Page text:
I often think the sign of a real expert is not just avoiding the cock-up, but also knowing what to do if the very worse happens.

Rufus McDufus

Yes, I did this once too. Early version of Solaris I think back in the mid 90s. I did it as root. The damage was impressive.

Amazon CEO Jeff Bezos to step down this summer, AWS boss Andy Jassy to step up

Rufus McDufus

He was also a senior VP at hedge fund DE Shaw by 1994 so I can't imagine 300k was a lot of money to him at that point. Seems more like an opportunity for the parents to invest.

You can drive a car with your feet, you can operate a sewing machine with your feet. Same goes for computers obviously

Rufus McDufus

Re: Claurty

This also reminds me of the same university I just commented on. A doctor (of computer science) came down with a non-working keyboard one day. She'd tried to clean it, firstly under the tap, then for some bizarre reason with cooking oil. She then somehow managed to throw up on it. Keyboards were expensive back the. but sadly this one had to go. I believe she's head of the computer support group at that university now.

Rufus McDufus

I worked for a university back in the late 80s/early 90s which had thousands of Sun workstations. They had mostly laser mice. There was a fairly bewildering number of possible mouse mat/mouse combinations as Sun introduced different models over time. The original mats got swapped out onto other machines, and possibly some third party ones got introduced somehow, and I got to learn pretty much all the possible faults with mismatches, or in some cases just the mat the wrong way round,

Rufus McDufus

I worked for a very well known internet retailer back in their early days (the fact they hired me tells you something about their questionable hiring policy back them). I heard of a promising new-hire web developer, who on their first was ushered to the desk. He/she took one look at the computer mouse and asked "what's that?". Lasted in the role until lunchtime apparently.

I built a shed once. How hard can a data centre be?

Rufus McDufus

This reminds me back in the 80s, I worked at a university nearby and we were asked to help out moving some gear from one of the grade-1 listed buildings near the Albert Hall. The equipment - I think probably some VAX 11/750s or 11/780s, though from memory a few things a bit larger (maybe a Cyber? I remember some impressive things), were in the basement of this very grand building. The staircase had to be encased in metal sheeting to protect it, and had a few corners. The gear had to go up to the first floor, with some help from motorised crawlers, and be taken through the window using a crane as the main door was too small and it was cheaper to take the large first floor window apart.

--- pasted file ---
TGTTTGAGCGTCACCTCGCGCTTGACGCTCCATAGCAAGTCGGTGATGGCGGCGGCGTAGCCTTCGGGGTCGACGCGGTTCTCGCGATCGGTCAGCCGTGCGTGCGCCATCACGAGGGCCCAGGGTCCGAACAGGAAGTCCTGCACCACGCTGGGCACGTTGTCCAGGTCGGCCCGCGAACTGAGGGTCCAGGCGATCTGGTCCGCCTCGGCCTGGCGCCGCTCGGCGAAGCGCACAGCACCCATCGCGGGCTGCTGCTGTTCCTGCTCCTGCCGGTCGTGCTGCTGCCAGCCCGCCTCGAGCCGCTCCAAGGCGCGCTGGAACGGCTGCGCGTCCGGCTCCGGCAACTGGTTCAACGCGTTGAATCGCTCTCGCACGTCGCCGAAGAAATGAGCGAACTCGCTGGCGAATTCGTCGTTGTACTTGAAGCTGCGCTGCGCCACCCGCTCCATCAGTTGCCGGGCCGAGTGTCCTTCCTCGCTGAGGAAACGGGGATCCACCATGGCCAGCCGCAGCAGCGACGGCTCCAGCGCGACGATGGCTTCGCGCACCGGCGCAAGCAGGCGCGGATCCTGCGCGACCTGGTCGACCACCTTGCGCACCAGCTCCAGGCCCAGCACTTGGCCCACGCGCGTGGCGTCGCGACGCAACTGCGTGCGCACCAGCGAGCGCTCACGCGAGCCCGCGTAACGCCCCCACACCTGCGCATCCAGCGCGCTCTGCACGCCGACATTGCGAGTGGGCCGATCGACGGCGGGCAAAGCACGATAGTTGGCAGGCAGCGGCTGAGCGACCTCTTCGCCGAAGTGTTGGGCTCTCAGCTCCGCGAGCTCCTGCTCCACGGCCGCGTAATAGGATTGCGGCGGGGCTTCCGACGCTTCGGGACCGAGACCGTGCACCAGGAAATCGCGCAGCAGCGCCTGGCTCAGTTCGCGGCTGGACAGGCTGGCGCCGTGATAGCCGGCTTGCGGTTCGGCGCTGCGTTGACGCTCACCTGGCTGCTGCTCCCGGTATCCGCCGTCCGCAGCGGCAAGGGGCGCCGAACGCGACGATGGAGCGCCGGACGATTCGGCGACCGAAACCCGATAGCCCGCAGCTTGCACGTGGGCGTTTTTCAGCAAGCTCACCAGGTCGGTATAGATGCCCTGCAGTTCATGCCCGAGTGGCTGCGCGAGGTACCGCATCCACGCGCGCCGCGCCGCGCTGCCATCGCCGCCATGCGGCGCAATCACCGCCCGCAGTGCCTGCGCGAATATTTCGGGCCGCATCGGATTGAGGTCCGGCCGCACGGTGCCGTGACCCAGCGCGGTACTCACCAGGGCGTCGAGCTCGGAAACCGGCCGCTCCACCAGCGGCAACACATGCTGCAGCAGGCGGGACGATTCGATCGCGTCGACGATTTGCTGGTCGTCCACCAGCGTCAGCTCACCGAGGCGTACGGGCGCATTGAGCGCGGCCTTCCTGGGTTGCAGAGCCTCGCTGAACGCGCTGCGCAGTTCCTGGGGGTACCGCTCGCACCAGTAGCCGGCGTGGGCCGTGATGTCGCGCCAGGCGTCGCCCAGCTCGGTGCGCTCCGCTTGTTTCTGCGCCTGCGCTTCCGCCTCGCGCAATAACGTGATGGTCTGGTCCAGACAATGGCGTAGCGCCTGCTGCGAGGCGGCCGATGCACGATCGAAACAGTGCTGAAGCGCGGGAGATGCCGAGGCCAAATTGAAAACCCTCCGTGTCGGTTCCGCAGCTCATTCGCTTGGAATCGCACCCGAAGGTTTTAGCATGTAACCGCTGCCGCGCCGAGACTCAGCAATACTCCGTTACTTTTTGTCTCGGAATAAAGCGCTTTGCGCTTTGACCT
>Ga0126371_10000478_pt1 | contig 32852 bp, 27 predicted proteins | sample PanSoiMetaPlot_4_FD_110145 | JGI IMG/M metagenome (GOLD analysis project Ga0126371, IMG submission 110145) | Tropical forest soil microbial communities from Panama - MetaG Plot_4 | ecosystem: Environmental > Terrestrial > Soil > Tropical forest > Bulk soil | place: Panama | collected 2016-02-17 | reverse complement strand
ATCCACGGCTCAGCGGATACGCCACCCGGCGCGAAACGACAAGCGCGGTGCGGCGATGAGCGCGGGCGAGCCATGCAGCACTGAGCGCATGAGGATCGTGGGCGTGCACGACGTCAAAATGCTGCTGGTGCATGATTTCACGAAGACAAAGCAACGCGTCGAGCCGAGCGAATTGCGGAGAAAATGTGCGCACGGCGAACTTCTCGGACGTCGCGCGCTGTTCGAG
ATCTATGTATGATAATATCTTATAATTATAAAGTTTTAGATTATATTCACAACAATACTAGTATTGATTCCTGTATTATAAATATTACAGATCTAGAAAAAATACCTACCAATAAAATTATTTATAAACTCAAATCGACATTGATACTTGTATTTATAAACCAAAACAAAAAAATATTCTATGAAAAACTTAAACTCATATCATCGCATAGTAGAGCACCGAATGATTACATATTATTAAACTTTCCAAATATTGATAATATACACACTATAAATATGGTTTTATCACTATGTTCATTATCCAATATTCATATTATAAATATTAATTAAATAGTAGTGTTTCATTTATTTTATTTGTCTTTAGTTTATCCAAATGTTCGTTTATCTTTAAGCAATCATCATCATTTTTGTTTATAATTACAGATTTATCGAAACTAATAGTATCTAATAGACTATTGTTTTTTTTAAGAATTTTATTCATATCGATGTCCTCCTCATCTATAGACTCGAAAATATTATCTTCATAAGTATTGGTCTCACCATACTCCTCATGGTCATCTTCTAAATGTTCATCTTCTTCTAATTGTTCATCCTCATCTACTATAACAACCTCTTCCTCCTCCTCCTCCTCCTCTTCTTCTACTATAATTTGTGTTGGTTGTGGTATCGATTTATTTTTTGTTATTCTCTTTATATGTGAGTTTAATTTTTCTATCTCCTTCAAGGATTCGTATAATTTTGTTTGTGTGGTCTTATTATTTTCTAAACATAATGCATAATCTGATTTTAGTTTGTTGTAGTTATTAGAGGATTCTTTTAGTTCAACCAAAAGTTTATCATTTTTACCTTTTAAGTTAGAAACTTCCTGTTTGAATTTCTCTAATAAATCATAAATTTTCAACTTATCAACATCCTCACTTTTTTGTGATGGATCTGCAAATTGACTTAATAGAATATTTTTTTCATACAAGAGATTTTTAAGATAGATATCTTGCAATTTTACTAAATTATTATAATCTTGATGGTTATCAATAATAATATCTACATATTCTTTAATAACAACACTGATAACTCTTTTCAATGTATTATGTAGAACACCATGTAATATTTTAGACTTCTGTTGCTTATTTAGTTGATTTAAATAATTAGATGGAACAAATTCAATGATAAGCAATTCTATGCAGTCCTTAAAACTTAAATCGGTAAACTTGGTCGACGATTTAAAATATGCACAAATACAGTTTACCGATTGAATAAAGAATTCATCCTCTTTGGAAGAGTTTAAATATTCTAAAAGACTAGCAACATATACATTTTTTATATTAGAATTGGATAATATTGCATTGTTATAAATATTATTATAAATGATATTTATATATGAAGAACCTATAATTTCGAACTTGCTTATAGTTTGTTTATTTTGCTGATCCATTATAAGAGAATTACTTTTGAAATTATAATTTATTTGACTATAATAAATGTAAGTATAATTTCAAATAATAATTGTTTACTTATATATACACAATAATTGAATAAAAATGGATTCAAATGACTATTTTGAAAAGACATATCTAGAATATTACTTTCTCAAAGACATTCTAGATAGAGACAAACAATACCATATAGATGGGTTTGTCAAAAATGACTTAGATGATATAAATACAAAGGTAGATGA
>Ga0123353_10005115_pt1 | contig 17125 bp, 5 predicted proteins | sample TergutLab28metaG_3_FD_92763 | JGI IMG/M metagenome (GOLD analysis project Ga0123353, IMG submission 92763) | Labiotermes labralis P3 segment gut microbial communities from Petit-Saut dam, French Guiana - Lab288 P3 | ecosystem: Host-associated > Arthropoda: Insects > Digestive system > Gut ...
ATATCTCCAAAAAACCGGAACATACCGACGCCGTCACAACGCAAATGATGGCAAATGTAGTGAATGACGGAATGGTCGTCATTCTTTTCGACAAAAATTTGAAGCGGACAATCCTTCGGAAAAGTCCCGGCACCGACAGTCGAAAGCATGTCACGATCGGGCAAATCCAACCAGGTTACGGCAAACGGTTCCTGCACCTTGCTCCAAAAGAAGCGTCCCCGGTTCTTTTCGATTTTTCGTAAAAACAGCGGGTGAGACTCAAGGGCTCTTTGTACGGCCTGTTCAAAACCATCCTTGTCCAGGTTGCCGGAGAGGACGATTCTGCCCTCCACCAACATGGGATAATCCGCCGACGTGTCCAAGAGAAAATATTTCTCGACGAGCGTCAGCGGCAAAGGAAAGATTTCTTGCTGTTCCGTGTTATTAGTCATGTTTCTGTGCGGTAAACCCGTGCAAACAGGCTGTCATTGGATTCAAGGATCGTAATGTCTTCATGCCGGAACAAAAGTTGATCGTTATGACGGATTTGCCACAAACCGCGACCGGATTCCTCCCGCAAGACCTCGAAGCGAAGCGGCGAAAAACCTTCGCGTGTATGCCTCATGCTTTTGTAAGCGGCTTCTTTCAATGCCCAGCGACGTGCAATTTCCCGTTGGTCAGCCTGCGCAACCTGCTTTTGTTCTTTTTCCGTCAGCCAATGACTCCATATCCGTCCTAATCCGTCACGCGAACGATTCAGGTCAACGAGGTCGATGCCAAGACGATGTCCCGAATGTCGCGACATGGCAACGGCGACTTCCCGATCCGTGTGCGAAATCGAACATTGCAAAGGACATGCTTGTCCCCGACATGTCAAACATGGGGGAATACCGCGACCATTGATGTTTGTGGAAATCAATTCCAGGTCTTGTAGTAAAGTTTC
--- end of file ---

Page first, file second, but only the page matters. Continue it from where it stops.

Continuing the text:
It also reminds me of a hospital I visited in a tech support role. The poor onsite techie told me of the story building the server room (this was for a X-ray digitised record system, quite impressive for the mid-90s). They, presumably some not-very technical people, got all the server gear in the room, and then realised they'd forgotten to wire it for sufficient power . Wheeled it all out again, did the work. They then realised they'd forgotten networking. Repeat again. Finally, switched on and everything overheated. They hadn't put cooling in. Put cooling in. Cooling leaked and flooded the server room.

He was a skater boy. We said, 'see you later, boy' – and the VAX machine mysteriously began to work as intended

Rufus McDufus

Mountaineering

Rollerblading? Pah. We used to mountaineer around the server room of DEC/Systime VAXes, bigger old Suns, Goulds, IBMs, ICLs etc. Never killed one. Well apart from maybe a Gould which crashed every ten minutes anyway.

Rufus McDufus